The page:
Abandoned Artifacts

One of the great joys of exploring is the opportunity it brings to see how life was lived in the distant, and sometimes not-too-distant, past. While many abandoned buildings have been stripped to the rafters, others offer compelling clues about how life was once lived there – and who the residents may have been. It doesn’t take much to begin a journey of exploration and speculation, just a keen eye for your surroundings and a willingness to look beyond “where the picture is” to “where the story is.”

On a recent exploration, my shooting partner and I came across this old stove, sitting derelict and forlorn on the porch of an abandoned stone house. We were drawn to it not only because of its age, its lovely patina and its sturdy structure, but also because it had somehow managed to survive the vicissitudes of change, ending up, not in a junkyard, but on a front porch, with a sign around its handsome neck bearing the words “For Sale.”  Right away we had questions. How had it ended up on the porch? Was it at one time a fixture in the stone house? Who had salvaged it – and why? The stove, sitting there like a squat old man, flexing its muscles, wanted to tell its story… but who would listen?

Photo: A.Milford
Peerless Stove Mk.15

Since posting this picture on Abandoned Hudson Valley we’ve already received several comments with folks reminiscing about growing up with similar stoves.  One commenter said –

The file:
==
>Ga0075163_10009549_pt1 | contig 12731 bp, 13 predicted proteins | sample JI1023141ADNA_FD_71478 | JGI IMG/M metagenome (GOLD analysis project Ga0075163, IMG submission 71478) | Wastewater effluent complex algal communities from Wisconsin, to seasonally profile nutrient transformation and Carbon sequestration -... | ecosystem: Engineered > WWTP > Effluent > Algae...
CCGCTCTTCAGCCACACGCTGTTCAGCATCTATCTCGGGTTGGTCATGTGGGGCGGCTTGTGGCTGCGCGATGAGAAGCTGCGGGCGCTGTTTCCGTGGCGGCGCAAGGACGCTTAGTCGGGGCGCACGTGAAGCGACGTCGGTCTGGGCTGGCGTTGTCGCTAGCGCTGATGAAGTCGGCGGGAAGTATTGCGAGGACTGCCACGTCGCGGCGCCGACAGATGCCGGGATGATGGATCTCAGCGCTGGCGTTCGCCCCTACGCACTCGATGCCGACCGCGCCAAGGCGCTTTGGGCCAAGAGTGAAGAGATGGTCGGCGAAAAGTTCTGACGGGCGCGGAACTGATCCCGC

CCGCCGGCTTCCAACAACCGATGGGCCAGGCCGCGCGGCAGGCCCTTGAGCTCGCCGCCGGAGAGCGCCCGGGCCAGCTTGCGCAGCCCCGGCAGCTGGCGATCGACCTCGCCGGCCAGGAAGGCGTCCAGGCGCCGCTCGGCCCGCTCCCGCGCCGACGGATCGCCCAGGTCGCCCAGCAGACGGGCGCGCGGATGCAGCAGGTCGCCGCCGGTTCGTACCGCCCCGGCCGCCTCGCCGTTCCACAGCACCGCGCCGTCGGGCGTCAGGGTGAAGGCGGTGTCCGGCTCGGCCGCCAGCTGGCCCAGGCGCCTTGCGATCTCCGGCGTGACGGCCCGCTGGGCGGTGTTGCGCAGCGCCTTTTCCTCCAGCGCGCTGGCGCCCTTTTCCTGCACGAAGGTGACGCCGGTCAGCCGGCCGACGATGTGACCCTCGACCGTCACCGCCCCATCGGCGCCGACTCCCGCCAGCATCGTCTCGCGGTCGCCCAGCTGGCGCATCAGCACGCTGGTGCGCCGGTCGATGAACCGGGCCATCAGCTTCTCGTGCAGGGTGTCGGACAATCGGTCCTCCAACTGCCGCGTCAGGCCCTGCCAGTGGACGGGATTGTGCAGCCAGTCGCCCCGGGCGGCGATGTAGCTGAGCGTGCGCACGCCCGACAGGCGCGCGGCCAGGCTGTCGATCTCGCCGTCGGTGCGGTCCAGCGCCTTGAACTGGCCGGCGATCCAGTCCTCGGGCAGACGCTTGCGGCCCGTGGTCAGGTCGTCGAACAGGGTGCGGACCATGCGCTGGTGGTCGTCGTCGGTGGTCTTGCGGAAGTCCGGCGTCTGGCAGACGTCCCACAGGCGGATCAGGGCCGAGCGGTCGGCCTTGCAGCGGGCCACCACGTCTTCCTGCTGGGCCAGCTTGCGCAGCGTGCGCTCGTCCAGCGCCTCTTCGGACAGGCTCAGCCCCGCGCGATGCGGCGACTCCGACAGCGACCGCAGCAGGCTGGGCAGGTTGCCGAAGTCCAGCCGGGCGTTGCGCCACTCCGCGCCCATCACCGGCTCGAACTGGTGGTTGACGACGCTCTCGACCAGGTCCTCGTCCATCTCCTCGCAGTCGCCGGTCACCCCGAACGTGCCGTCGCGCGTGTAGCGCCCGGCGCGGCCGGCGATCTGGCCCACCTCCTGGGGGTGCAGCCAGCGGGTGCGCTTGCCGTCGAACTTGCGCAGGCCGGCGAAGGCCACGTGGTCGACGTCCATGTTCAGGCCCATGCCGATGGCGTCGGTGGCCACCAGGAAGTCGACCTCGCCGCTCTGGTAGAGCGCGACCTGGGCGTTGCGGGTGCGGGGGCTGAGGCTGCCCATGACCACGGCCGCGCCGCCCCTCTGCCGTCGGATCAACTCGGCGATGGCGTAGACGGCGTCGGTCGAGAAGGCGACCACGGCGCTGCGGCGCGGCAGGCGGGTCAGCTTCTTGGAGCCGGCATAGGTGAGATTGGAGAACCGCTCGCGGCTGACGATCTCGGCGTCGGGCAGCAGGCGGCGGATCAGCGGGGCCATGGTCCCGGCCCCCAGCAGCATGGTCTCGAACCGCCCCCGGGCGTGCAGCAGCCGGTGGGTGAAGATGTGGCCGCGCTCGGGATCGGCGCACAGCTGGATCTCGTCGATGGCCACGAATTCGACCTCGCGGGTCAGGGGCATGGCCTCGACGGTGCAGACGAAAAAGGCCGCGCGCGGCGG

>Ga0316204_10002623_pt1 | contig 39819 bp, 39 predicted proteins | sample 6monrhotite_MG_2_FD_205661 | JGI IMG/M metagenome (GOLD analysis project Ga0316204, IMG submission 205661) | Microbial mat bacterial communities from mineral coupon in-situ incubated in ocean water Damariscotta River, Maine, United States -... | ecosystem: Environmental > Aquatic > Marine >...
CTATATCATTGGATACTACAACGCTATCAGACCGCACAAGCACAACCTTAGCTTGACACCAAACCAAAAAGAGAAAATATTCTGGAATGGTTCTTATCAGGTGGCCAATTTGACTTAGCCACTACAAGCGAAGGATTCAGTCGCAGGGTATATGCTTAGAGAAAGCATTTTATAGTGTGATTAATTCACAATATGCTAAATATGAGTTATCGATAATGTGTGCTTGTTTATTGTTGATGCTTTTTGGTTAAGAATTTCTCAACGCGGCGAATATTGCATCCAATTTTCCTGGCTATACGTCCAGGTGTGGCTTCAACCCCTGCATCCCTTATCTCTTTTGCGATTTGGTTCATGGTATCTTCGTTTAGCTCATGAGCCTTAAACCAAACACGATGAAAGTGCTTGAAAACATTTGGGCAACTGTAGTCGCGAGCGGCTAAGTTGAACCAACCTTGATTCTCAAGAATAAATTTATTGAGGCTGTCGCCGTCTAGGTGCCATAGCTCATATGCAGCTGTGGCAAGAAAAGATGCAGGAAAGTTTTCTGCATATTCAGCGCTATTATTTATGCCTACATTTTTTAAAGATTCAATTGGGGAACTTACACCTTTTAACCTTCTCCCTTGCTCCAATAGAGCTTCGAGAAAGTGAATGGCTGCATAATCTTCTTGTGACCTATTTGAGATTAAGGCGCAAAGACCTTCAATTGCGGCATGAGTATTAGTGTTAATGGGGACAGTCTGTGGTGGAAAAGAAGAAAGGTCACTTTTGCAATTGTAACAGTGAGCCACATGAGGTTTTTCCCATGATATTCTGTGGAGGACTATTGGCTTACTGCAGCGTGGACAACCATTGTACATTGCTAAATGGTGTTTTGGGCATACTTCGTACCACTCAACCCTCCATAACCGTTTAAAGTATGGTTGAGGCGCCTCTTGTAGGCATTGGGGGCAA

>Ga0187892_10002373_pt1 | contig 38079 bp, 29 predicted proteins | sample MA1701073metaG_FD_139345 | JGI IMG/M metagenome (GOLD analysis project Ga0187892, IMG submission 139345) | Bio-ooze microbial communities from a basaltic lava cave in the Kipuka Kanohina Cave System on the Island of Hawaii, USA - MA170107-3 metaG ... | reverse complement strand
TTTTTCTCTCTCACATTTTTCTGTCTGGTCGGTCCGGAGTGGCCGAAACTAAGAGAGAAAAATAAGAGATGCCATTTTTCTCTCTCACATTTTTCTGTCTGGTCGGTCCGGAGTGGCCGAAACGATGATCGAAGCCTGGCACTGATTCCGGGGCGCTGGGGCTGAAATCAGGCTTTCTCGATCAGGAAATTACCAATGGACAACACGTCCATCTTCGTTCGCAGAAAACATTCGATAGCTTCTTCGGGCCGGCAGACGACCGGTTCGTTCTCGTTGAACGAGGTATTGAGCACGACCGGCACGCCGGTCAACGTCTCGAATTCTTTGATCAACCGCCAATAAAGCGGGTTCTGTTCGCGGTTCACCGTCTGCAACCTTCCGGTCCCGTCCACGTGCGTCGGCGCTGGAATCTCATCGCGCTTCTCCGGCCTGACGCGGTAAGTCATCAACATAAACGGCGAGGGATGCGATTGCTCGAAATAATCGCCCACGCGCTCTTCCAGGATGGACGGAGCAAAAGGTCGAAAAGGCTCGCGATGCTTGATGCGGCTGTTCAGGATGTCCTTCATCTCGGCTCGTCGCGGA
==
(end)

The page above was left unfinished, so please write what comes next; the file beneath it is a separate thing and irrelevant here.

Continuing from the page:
“My dad used to have an old station pot belly stove in the basement and when it was fired up it turned red hot ands sure threw out the heat and it was taboo for us kids to even go near it.”

Another simply called it –

“Beautiful.”

It’s clear this old-timey workhorse brought back some powerful memories of sitting with the family in the cold and dark, warming as best one could by its glowing embers. We even heard from people who want to buy the stove (we must go back and get the phone number of its owner!). Clearly this old parlor stove was more than just a piece of rusty metal. By surviving through the generations, it has become an artifact of a time before the internet, before cell phones, before almost everything we use on a daily basis, and as such opens a portal for us to step through, to visit for a moment those simpler times.
Artifacts are everywhere. From carvings on trees to turned table legs, from offerings left at a grave to plates left in the sink. As photographers, we are given the privilege of photographing these artifacts, often found in sites that are threatened with demolition or decay. By taking the picture, we are freezing time and allowing these rusty, crusty things to come back to life and tell their story.